So you want to get into bullet journaling. Where do you start?
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So you want to get into bullet journaling. Where do you start?
When it comes to keeping track of all your work projects, household chores and social activities, one method that’s gone viral (ironically) involves good old-fashioned pen and paper.
Bullet journaling — which inventor Ryder Carroll describes as “the analog method for the digital age” — has inspired legions of fans to organize their lives using his note-taking system.
The system includes a practice known as “rapid logging” where you jot down tasks you need to complete or information you don’t want to forget using bulleted lists, and “monthly logging,” where you create a minimalist calendar aimed at providing a birds-eye view of the month.
But the appeal of bullet journaling is that you can modify it any way you want to.
“Whereas a lot of different kinds of journals and diaries have really strict formatting, the bullet journal is very free form and it’s designed for people to figure out what it is that they need from it exactly,” Carroll told Marketplace.
People use bullet journals to create detailed, useful systems to keep track of everything — from important work tasks to their sleeping habits to how they’re feeling on a particular day.
“My main purposes for bullet journaling is to stay organized and to keep my anxiety low. I suffer from anxiety and depression and bullet journaling has actually helped keep me calm while also motivating me to do better in school,” said Star Masterton, a bullet journaler based in Los Angeles, California.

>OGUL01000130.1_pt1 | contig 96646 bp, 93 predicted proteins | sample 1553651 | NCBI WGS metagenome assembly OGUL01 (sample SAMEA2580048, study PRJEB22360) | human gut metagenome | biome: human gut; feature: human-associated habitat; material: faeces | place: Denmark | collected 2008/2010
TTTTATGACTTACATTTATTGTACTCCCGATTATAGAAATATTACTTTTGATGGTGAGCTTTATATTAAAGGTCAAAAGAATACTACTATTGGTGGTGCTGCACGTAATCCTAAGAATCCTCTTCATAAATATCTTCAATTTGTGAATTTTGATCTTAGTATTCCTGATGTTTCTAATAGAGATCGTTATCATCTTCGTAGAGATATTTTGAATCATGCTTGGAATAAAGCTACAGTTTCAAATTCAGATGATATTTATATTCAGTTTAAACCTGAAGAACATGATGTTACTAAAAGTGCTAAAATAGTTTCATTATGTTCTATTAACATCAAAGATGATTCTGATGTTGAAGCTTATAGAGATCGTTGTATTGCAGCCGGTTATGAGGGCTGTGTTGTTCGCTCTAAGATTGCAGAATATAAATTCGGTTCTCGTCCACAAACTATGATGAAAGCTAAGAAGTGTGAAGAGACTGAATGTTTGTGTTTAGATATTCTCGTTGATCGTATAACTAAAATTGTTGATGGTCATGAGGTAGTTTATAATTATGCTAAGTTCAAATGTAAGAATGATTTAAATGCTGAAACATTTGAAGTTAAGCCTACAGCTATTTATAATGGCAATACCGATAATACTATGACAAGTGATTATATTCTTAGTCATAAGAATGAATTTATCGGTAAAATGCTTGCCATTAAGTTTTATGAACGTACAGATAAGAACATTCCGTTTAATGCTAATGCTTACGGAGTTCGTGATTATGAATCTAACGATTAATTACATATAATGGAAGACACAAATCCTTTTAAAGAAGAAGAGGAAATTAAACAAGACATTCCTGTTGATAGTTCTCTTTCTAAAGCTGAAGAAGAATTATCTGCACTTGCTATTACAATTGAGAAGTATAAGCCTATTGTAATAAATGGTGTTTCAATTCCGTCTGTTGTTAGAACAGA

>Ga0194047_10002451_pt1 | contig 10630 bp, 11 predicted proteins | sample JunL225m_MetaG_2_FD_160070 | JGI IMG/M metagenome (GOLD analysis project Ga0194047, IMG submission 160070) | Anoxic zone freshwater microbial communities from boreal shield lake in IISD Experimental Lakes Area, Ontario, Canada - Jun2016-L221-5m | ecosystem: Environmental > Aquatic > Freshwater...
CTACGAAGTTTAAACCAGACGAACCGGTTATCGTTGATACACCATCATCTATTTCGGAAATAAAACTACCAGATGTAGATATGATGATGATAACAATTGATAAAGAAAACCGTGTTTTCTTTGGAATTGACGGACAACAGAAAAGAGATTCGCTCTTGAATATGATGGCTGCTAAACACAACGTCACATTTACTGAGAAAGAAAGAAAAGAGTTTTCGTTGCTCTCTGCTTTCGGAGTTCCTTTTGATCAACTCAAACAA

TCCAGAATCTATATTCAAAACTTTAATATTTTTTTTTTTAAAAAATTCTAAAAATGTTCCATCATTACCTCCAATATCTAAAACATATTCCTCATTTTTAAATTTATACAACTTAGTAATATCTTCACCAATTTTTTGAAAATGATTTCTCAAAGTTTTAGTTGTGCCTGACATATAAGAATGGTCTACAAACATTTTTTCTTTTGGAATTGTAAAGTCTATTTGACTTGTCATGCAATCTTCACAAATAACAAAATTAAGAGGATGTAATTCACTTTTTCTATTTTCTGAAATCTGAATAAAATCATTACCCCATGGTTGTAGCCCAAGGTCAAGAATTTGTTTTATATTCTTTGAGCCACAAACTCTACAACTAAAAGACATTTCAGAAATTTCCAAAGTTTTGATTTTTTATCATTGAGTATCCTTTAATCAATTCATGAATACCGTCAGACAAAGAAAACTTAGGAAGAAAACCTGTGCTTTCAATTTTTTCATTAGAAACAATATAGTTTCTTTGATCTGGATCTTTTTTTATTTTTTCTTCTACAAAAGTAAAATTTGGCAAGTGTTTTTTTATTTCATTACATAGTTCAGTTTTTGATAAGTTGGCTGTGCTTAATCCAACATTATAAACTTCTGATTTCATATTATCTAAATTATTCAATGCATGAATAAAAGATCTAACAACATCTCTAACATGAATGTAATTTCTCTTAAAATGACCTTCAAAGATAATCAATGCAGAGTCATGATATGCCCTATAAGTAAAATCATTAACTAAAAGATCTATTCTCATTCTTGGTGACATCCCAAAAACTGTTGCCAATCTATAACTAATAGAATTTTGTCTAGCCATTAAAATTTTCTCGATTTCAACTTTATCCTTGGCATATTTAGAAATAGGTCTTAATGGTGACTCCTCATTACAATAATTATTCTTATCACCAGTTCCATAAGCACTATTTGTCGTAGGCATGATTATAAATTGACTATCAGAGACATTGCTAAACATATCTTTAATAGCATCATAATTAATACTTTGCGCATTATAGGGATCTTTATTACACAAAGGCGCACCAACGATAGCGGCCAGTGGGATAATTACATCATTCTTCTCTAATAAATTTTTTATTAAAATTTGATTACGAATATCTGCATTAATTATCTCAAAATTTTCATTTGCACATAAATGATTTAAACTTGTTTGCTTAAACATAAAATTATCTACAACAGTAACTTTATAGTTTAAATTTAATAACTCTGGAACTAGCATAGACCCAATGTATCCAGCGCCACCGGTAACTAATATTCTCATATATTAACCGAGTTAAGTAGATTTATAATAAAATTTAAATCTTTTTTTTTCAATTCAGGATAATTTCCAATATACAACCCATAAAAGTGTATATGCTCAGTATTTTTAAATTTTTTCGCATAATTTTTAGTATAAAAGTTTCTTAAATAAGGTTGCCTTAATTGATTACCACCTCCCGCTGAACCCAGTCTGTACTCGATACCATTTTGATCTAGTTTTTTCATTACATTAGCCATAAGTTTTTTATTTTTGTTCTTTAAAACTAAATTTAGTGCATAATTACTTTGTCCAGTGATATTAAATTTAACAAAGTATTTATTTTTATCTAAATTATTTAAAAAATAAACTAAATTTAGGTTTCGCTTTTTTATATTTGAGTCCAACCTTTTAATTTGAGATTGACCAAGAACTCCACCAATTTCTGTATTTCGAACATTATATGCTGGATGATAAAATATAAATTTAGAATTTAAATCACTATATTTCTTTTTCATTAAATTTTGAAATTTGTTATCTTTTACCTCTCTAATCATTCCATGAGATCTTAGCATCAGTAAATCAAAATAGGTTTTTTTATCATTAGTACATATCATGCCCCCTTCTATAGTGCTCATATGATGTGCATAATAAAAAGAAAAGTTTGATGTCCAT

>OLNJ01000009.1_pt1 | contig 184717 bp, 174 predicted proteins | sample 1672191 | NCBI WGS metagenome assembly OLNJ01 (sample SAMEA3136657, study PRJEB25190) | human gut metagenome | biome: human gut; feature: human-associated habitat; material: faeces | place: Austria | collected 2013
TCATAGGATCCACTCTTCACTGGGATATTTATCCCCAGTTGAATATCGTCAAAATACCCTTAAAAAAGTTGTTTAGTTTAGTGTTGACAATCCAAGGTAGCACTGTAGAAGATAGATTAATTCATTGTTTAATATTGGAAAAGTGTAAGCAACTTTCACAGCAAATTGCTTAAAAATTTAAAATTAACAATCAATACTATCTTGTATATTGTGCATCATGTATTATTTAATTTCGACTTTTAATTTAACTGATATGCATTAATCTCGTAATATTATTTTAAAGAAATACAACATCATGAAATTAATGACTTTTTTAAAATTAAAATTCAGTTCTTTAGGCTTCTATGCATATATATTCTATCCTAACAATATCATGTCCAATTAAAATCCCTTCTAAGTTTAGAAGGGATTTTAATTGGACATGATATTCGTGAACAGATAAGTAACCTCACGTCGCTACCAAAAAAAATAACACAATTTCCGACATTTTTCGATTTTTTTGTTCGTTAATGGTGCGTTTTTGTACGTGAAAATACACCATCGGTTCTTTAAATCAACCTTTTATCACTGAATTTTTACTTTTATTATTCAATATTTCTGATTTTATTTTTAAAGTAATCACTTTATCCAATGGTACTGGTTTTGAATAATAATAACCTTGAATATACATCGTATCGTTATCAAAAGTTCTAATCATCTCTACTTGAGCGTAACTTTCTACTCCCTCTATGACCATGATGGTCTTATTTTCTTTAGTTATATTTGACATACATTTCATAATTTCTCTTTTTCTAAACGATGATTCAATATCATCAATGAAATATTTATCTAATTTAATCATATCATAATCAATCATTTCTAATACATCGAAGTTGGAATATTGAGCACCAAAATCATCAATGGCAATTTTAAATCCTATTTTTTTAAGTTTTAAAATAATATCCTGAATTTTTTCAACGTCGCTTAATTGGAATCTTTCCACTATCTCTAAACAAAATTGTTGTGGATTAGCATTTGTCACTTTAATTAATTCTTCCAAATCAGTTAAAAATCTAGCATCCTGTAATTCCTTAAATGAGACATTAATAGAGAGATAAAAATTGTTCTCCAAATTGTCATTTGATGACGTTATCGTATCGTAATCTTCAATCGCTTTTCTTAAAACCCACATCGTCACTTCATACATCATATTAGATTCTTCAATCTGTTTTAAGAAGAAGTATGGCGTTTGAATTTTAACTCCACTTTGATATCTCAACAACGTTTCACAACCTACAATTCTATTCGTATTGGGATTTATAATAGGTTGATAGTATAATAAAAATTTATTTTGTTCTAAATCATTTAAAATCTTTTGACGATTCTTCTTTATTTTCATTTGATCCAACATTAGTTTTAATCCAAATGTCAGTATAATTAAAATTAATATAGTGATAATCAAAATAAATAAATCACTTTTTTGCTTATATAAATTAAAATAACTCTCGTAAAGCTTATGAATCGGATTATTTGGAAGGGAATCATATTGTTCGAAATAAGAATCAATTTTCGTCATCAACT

While it’s important to note that bullet journaling doesn’t have to be intricate, we asked some people in the bullet journaling community to share their favorite products.
A view of the Leuchtturm1917.
When it comes to the backbone of the entire bullet journal, the answer was pretty much unanimous: The Leuchtturm1917 (specifically the dotted A5 notebook).
“Leuchtturm1917 journals have been a staple in the bullet journaling community for obvious reasons. The quality is fantastic, and there are a wide variety of colors to choose from,” said Nicole Barlettano, a Wayne, New Jersey, resident who’s been bullet journaling for about two years now.
Cindy Thompson, a bullet journaler from Portland, Oregon, who’s also been doing it for two years, said she’s been using this journal ever since she started.
“I’ve stuck with it because it takes many inks well, has consistent printing from page to page, and the pages come pre-numbered,” she added.
Another favorite of some of the bullet journalers we spoke to: Scribbles that Matter in the A5 dotted variety.
Pens and pencils
- Pilot G2 Gold Gel Pen and Sakura Gelly Roll pens in white — Nicole Barlettano, behind the Instagram account @plansthatblossom
- Prismacolor Colored Pencils — Alexandra Louridas, behind the Instagram account @alexandra_plans
- Pentel EnerGel 0.5mm and 0.7mm pens — Liz Pierson, behind the Instagram account @bonjournal_
- Sakura Pigma Micron Pens — Liz Pierson and Alexandra Louridas